Lonely Planet Writer

Inside South Korea’s newest self-help craze; fake funerals

South Koreans are increasingly holding their own fake funerals to find a deeper meaning and joy in life.

Participants think about their lives as they lie down in a coffin.
Participants think about their lives as they lie down in a coffin. Image by Jean Chung/Getty Images

The fake funerals last about four hours. Participants write out their biography and letters to loved ones. They decide on the words they’d like on their tombstone while looking at the funeral photos they selected.

Later they wrap themselves in linen shrouds and lie in their coffin as they meditate and reflect on their lives. While in the coffin, a ‘death master’ wearing black robes hides their eyes and wraps up their wrists

Participants write their biography.
Participants write their biography. Image by Jean Chung/Getty Images

The latest seminar was held by Happy Dying earlier this week with fifty adults participating, but healing centres for the ‘Well Dying’ movement have been in existence for nearly a year now. They’ve grown so much in popularity that many South Korean companies have been encouraging their employees to participate in fake funerals and even sending them to events.

The bizarre rituals stem from a serious concern. Despite a booming economy and tourism industry, South Korea has one of the highest suicide rates in the world, with an average of 43 people taking their own life every day, with many people blaming the high-stress environment Koreans face in the workplace.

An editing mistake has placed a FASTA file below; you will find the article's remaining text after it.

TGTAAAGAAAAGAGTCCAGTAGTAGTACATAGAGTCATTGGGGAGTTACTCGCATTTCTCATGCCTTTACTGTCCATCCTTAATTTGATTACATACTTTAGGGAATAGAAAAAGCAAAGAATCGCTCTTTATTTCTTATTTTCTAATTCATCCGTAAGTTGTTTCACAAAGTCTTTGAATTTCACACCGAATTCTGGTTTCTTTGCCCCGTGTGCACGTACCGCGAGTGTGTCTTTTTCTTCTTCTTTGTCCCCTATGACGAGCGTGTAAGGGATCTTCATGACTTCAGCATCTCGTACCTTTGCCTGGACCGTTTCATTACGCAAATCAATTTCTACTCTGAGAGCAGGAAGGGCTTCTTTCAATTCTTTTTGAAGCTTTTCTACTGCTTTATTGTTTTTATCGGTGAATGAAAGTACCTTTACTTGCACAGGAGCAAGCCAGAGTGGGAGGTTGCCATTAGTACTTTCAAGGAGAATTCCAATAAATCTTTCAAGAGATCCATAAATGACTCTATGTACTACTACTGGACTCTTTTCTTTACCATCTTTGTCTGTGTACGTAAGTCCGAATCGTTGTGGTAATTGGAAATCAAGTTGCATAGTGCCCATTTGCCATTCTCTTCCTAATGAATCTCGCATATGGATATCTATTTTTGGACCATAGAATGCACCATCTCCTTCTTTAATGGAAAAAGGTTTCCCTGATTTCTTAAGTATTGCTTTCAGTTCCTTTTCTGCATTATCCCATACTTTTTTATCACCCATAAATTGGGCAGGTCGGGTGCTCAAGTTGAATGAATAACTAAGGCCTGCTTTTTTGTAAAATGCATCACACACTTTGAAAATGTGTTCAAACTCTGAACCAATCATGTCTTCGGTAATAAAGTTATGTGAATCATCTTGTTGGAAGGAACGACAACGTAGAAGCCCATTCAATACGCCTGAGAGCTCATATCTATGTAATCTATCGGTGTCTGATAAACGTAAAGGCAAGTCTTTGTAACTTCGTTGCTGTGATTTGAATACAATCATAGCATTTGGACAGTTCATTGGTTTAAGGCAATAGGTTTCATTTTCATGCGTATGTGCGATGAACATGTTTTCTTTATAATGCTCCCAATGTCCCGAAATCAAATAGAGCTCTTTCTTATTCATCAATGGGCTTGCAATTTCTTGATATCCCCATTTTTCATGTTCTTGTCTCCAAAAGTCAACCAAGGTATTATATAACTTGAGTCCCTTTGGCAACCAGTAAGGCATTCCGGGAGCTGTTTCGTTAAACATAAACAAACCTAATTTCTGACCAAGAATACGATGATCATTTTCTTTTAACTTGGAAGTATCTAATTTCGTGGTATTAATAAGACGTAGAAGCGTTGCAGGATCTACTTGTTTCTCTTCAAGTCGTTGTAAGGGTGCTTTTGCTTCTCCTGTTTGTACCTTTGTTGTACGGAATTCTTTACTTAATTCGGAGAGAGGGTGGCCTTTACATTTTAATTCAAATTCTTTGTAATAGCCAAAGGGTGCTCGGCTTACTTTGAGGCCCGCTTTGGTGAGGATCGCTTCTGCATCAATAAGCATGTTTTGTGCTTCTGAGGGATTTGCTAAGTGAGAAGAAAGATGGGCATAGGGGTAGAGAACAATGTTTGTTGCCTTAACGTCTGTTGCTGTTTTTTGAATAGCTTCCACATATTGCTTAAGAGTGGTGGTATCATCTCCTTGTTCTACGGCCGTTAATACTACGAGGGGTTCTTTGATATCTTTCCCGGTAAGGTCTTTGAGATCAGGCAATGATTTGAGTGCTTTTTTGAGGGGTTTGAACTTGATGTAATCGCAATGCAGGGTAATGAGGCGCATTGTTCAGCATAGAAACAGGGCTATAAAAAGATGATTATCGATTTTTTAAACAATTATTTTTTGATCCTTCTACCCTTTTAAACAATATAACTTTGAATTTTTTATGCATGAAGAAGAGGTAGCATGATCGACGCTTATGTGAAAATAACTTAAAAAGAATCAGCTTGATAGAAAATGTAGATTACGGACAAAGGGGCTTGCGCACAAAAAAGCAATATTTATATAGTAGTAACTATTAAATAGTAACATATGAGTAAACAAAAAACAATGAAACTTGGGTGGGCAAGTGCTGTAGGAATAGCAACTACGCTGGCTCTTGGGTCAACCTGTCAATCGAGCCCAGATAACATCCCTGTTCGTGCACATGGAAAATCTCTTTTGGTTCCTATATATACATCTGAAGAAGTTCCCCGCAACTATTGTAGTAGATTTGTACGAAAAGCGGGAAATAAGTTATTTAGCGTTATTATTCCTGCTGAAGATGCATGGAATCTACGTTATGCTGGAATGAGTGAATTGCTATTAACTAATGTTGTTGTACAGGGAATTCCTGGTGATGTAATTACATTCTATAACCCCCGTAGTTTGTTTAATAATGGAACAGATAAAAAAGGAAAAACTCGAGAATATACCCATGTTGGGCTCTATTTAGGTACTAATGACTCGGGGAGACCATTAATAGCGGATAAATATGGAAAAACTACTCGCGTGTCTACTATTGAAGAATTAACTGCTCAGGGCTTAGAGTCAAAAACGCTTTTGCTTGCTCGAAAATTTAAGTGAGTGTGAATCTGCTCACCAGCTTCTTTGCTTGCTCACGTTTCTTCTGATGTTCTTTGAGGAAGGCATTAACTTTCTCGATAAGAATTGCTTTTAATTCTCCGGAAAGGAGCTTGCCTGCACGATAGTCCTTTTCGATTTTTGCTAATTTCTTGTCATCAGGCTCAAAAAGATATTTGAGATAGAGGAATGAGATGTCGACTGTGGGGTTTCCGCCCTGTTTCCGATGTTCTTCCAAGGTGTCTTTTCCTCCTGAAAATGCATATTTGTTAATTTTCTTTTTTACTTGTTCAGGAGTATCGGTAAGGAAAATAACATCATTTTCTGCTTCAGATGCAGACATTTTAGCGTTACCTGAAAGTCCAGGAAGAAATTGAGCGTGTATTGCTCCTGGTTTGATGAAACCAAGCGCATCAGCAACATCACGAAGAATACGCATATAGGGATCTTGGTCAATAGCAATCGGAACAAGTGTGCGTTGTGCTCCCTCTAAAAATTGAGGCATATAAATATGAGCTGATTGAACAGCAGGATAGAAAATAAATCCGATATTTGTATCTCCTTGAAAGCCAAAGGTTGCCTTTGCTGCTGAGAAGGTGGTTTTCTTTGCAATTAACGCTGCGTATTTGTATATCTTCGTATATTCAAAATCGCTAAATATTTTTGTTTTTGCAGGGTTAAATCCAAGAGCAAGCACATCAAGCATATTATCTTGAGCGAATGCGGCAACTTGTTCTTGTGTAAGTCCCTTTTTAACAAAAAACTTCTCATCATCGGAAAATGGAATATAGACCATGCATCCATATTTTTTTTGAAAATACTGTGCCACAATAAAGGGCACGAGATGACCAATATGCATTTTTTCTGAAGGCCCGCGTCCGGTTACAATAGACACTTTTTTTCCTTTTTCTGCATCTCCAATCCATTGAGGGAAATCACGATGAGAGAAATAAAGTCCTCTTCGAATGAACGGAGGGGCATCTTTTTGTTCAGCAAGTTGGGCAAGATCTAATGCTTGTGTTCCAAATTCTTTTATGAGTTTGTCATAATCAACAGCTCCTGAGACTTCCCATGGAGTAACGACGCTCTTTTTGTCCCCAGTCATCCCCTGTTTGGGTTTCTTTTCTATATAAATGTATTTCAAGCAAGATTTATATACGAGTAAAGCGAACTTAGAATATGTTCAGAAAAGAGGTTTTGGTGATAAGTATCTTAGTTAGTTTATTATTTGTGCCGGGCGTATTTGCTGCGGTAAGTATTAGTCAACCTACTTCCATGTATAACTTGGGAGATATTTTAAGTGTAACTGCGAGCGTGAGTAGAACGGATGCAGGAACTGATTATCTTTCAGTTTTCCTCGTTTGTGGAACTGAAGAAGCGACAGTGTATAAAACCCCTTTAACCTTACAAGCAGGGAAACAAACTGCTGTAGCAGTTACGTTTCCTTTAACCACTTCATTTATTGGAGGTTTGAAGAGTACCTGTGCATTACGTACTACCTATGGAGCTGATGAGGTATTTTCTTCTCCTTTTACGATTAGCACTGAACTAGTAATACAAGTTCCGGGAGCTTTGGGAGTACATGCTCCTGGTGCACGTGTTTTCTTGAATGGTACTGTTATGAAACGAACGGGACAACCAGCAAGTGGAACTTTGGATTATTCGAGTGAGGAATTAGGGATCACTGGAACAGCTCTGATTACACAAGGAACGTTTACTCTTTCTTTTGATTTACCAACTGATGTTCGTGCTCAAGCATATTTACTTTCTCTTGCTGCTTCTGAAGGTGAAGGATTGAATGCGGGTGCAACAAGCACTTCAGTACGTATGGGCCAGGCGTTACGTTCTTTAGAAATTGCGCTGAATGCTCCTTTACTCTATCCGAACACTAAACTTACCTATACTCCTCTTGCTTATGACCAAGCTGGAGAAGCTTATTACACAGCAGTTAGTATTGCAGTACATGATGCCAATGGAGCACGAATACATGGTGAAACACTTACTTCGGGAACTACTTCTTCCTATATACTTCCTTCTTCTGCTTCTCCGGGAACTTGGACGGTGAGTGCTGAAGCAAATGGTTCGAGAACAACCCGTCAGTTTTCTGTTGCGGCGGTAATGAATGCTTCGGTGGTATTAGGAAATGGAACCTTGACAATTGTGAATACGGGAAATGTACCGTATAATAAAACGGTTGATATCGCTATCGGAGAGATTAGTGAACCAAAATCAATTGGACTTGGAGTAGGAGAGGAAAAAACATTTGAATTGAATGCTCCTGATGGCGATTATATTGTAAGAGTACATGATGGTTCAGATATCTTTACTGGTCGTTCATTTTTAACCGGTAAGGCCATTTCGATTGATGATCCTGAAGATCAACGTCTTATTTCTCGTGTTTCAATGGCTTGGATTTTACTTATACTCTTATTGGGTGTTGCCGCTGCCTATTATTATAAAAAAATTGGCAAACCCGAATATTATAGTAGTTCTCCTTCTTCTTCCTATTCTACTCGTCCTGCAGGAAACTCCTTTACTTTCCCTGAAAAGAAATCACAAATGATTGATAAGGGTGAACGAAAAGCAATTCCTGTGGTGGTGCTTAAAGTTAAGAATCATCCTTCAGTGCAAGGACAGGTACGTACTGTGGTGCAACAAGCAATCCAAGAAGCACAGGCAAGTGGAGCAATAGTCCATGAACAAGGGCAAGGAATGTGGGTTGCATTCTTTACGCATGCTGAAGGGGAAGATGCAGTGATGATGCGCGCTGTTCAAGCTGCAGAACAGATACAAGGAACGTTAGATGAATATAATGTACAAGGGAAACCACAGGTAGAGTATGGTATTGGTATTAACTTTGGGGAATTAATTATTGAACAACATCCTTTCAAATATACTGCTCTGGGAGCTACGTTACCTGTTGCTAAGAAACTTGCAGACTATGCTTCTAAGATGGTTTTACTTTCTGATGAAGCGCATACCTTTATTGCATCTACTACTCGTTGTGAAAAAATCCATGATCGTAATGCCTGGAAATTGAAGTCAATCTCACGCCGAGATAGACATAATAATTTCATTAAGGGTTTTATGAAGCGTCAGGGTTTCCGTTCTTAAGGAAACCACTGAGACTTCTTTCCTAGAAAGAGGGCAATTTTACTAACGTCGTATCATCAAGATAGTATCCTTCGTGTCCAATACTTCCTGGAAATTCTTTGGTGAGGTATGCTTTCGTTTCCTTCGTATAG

ANDONG, SOUTH KOREA - AUGUST 01: (SOUTH KOREA OUT) Participants wearing linen shrouds meditate and reflect on their lives as they lie down in a coffin during a "Death Experience/Fake Funeral" session held by Happy Dying on August 1, 2016 in Andong, South Korea. Fifty adults who work at the Andong University in South Korea participated in the self-help seminar where participants reflect on their lives by experiencing the fake funeral of theirs. (Photo by Jean Chung/Getty Images)
Participants wearing linen shrouds meditate and reflect on their lives as they lie down in a coffin. Image by Jean Chung/Getty Images

While South Koreans are taking certainly taking the idea to a whole new level, thinking about death to enjoy life is not a new concept. Death cafes, where people are encouraged to meet to chat about death, are becoming increasingly popular with venues popping up around Europe, North America and Australia.